By William Markiewicz

Perhaps I've written about this topic and I don't want to repeat myself, but I feel overwhelmed at the prospect of browsing in Vagabond's jungle – perhaps it’s time to stop? Muses, help inspire me to continue this page, to which - after all - I‘ve become attached.

At first sight, Darwinism seems completely opposed to the Divine benign justice in which virtue, not strength, is rewarded. But maybe THIS is justice! "Hell is not the punishment but the training." I don't remember who wrote this phrase. Hell may be training if there is a way to return. The religious Hell is a place of no-return. But most of the hells in daily life offer a possibility to retrocede; the sick return, or not, to health, the rabbit escapes, or not, from the fox. Evolution offers the power to resist. From my experience, plants and animals become stronger through adversity. An excess of cold, heat, drought, humidity create species perhaps less spectacular in looks but strong and good for themselves and for those who consume them. Wine from the grapes in non-hospitable and non-manipulated conditions in old Spain was better and richer. From the Spanish peasant’s small fields, we got fruits and vegetables, smaller, less abundant but infinitely better in taste and vitamins than those submitted to irrigation and fertilizers. In old Eastern Europe, fruits and vegetables grown in natural difficult conditions were smaller, not beautiful, but rich in taste and values for the health that are unknown today. The struggle for adaptation to different but not extremely different conditions can create a new show of power. British Maples, accustomed to cold, poor solar conditions and rains, grow to imposing stature in drier and warmer Switzerland.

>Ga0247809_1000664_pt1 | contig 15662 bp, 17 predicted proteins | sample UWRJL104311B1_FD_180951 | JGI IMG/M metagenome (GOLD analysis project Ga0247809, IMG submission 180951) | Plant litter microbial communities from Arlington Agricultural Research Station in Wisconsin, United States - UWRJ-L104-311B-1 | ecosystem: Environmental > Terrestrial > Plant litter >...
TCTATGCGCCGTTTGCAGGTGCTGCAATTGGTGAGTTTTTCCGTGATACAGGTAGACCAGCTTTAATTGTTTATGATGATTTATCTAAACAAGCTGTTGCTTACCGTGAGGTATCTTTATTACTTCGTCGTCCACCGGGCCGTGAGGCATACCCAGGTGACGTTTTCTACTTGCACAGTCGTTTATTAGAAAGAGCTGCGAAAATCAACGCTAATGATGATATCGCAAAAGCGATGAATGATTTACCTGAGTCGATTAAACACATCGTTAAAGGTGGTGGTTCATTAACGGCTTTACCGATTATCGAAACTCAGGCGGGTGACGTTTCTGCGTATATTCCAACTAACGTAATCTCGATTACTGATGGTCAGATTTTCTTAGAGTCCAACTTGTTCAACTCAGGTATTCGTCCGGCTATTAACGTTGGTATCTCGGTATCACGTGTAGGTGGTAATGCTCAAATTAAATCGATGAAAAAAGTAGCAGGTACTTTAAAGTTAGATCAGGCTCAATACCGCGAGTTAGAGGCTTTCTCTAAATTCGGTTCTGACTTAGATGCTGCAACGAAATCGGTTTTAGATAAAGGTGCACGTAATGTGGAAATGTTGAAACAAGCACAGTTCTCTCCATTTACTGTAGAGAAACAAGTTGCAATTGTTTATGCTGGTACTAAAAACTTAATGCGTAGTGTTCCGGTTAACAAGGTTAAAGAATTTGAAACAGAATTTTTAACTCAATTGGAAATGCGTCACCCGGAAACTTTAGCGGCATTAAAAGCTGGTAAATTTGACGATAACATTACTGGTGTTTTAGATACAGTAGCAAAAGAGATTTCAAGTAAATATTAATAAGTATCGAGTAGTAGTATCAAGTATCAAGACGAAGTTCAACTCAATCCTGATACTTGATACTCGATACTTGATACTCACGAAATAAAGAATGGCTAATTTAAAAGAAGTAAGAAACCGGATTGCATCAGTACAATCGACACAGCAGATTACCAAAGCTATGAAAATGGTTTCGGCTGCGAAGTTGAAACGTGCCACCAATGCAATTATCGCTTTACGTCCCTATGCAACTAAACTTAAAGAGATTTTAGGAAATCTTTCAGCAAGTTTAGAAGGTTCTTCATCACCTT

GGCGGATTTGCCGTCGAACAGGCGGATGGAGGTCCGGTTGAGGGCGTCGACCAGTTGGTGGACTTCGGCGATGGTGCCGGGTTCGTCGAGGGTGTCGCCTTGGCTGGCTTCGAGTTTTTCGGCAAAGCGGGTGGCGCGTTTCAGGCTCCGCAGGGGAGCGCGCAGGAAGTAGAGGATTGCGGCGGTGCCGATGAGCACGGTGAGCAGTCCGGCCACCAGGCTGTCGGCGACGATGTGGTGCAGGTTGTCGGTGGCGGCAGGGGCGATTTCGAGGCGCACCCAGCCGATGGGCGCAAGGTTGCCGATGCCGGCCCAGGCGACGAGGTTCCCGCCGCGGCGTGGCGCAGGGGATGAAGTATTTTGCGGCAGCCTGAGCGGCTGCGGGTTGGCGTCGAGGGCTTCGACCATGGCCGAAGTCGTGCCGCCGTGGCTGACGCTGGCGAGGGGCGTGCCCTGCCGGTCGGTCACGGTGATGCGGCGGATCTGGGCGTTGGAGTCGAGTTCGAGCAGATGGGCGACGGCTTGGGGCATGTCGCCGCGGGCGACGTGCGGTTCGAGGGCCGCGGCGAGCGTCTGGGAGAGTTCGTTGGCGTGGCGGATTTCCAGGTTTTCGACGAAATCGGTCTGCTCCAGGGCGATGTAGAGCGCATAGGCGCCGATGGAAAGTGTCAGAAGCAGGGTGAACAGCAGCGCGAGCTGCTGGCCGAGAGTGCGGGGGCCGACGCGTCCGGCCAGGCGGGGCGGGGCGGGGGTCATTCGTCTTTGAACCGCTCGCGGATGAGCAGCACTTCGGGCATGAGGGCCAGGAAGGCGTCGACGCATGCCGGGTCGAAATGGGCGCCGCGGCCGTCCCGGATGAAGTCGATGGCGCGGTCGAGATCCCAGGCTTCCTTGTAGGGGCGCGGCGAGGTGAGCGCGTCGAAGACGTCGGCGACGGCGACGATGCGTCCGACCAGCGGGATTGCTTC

There are many examples where more or less degenerate plants in plantations and animals in husbandries scream a silent scream to humans: "Let us live a normal life!" Only Global Villages could offer a solution. The Global Village is not based on domination. Domination is through military power and money. The Global Village offers cooperation without competition; the Indians of North America offered an "exchange of gifts" rather than competition by selling cheaper or better. Modern civilization permits a return to this philosophy through our accessible needs and means.

There was a French wine expert who went to visit wine producers in North America. During a pleasant conversation he asked the owner, “Why don't you produce good wine?" The owner answered in French with a French proverb: "I don't want to fart in my suspenders. People buy what I offer and that's good enough for me." A beautiful example of global economy based on huge competitions. Local people are submitted to local judgment and this is the best assurance of quality. But in this global economy submitted to production and competition, genetic engineering, fertilizers and humidity manipulation the task is rendered impossible. The majority of populations don't know the taste and virtues of "true" fruits, vegetables and animal products. The naturalists try to come back to the natural Darwinist virtues to help us escape from publicity and the slavery of mass production. Is it too late?

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